Dennis Kolson, MD, PhD graduated from the Pennsylvania State University in 1977, and completed his MS, MD, and PhD degrees from the University of Pittsburgh (1985). He completed his Neurology residency at Duke University (1989) and then moved to Penn where he completed his post-doctoral/fellowship training in Neurovirology. He joined the Penn faculty in 1992 and is now a tenured Professor of Neurology with a secondary appointment in the Department of Microbiology. He is a member of the Neuroscience and Cellular & Molecular Biology (Microbiology, Virology & Parasitology/MVP program) graduate groups at Penn. He served as past Chair of the Penn MVP admissions committee, past regular member of the NIH HIV Neuropathogensis study section, and he currently serves several national and international advisory roles, including the Steering Committee of the NIH National NeuroAIDS Tissue Consortium and the Scientific Program Committee of the International Conference on Retroviruses and Opportunistic Infections. He is currently co-Director of the Penn Training in Neurovirology T32 training grant. Dennis’ research interests are in the roles for inflammation and immune activation in neurodegeneration, with one area of focus on immunodeficiency viruses (HIV and simian immunodeficiency virus/SIV). He has trained PhD and MD-PhD students in his lab, several of who have been awarded a Ruth L. Kirschtein National Research Service Award (NRSA) to support their own research training. He is active in teaching and training graduate and medical students through lecturing in the Brain & Behavior Module of the Medical School Core Curriculum and in the Microbiology MVP graduate course curriculum. In addition, Dennis mentors MSTP students in their Neurology clinical clerkships by having them attend his weekly multiple sclerosis outpatient clinic, and as an Attending Neurologist on the Neurology inpatient and consulting services at the Hospital of the University of Pennsylvania.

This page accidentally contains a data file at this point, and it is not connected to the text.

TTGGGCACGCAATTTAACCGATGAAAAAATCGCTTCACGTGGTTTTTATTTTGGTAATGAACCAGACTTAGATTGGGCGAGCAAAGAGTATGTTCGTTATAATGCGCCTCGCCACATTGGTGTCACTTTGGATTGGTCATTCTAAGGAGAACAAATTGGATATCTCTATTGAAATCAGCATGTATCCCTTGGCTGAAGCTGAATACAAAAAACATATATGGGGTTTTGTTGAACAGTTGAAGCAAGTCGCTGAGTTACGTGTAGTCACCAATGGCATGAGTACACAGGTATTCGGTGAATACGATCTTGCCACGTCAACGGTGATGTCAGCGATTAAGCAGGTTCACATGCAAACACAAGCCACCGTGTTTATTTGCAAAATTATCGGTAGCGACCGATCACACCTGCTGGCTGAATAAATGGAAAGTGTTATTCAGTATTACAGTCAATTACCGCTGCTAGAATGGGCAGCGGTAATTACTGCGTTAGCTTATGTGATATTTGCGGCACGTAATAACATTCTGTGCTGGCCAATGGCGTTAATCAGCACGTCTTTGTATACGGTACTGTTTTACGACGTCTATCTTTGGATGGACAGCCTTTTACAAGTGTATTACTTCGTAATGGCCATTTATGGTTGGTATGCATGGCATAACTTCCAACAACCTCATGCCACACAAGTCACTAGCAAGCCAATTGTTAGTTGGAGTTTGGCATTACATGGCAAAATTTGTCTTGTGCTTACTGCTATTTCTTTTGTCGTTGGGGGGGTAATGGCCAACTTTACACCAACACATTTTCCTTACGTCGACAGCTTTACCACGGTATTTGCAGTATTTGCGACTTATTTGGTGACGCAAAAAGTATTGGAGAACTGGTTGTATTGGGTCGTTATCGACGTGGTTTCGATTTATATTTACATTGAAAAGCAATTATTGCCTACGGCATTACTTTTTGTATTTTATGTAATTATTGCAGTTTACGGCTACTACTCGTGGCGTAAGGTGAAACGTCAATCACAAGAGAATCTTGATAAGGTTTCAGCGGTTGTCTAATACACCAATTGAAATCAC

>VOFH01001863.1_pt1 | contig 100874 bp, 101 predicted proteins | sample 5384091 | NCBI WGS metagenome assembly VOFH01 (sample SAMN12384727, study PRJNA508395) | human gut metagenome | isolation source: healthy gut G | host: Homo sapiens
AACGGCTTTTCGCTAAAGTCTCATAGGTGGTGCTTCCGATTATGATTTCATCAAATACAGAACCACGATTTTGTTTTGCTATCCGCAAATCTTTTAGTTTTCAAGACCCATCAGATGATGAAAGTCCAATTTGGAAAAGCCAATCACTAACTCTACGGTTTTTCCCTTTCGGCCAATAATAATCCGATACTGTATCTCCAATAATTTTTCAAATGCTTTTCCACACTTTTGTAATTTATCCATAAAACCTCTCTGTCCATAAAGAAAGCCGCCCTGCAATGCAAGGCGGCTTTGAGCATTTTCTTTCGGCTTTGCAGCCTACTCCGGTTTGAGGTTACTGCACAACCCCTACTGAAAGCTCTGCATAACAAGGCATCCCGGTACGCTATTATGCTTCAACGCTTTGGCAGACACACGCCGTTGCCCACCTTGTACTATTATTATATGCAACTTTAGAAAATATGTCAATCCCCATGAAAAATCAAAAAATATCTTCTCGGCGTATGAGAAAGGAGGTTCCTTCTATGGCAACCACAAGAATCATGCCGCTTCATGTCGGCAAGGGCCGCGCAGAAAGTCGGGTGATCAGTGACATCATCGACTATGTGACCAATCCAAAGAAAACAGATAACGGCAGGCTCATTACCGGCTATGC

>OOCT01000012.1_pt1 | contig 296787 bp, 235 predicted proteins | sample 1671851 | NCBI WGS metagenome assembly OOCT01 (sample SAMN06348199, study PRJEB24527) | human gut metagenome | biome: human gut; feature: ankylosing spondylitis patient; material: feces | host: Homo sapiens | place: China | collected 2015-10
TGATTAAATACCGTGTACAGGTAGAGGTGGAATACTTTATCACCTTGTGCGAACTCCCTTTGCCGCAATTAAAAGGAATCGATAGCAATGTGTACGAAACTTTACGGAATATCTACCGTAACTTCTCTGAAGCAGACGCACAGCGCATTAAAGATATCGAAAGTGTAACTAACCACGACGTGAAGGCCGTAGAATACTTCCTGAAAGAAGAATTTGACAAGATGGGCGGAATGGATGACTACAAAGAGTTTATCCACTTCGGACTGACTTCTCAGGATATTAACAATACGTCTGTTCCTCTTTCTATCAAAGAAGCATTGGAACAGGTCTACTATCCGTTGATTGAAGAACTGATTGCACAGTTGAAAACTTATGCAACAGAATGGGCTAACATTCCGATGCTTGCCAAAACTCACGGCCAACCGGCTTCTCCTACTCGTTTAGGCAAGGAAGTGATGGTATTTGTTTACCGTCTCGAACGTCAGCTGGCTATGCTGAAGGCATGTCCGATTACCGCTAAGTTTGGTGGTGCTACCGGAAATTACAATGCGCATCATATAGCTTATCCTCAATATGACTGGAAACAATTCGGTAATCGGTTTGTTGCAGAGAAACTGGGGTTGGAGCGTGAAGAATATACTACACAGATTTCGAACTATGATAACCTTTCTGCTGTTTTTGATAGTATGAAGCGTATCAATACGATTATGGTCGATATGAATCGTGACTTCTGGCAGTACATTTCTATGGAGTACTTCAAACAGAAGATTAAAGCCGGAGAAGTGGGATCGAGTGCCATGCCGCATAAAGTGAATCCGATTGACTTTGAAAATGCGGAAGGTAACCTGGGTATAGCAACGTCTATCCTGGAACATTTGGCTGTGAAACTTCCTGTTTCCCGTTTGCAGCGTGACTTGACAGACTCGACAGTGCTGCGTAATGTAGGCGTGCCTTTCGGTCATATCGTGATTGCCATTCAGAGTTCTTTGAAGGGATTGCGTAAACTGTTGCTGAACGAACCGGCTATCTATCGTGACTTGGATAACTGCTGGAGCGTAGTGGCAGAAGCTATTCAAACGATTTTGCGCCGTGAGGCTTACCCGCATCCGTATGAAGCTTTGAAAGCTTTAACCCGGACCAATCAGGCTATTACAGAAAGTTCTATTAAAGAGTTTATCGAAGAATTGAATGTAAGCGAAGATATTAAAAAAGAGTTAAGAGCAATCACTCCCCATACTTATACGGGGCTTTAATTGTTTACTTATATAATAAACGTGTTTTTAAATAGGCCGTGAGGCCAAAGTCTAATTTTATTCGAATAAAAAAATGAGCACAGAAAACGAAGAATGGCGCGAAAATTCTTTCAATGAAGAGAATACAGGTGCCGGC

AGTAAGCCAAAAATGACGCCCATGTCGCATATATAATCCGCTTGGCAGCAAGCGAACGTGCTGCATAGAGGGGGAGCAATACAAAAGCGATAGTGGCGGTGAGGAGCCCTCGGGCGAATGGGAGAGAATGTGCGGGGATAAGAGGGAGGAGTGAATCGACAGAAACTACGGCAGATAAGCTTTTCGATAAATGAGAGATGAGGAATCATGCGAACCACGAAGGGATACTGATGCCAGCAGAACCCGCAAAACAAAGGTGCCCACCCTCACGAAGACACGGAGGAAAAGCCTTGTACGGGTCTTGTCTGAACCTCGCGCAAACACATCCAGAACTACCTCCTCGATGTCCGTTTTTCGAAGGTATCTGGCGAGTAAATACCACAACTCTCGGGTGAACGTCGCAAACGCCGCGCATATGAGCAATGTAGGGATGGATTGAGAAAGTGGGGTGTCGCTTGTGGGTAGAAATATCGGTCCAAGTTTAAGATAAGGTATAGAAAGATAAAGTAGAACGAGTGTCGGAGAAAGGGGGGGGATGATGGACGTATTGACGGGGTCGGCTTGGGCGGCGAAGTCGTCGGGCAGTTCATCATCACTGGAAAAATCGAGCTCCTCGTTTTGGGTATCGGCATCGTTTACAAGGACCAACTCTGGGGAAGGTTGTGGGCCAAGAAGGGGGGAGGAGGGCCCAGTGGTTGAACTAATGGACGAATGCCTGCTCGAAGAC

Ben Stanger received his SB from MIT and his MD and PhD from Harvard Medical School in 1997. He did a residency in Internal Medicine at USF and a fellowship in Gastroenterology at the Massachusetts General Hospital. He remained as Instructor at Harvard from 2003-2006, when he moved to the University of Pennsylvania as Assistant Professor of Medicine. He was promoted to Associate Professor in 2014. Ben is also an Assistant Investigator of the Abramson Family Cancer Research Institute (AFCRI) and holds a secondary appointment in the Department of Cell and Developmental Biology. Ben's research interests span the fields of developmental biology, cancer biology, and regenerative medicine, and his lab uses mouse models to tease apart complex cellular behaviors interactions that occur during normal embryogenesis and in a variety of disease states. He has published over 60 peer-reviewed articles in journals including Nature, Cell, Cancer Cell, and Cell Stem Cell and has received several honors including being named a Pew Scholar in the Biomedical Sciences, an elected member of the American Society of Clinical Investigation, and a recipient of Penn's Michael S. Brown New Investigator Research Award. In addition to conducting research, Ben attends on the inpatient GI service at HUP (the Hospital of the University of Pennsylvania). He is involved in teaching medical students, graduate students, and clinical fellows, and was co-director of the Topics in Molecular Medicine (TiMM) class from 2008 - 2014. He is a member of the Cell and Molecular Biology Graduate Group.
Director of Administration
Maggie Krall graduated from Bryn Mawr College in 1990 (BA in English). She began working at Penn in 1994 in the Biomedical Graduate Studies Office, and joined the Combined Degree and Physician Scholar Programs staff in 1996. In addition to supporting the MD-PhD program, she helps oversee MD-Masters and elective research opportunities for medical students. Maggie has been active in the national MD-PhD program Association and AAMC GREAT MD-PhD section, serving on numerous committees over the years.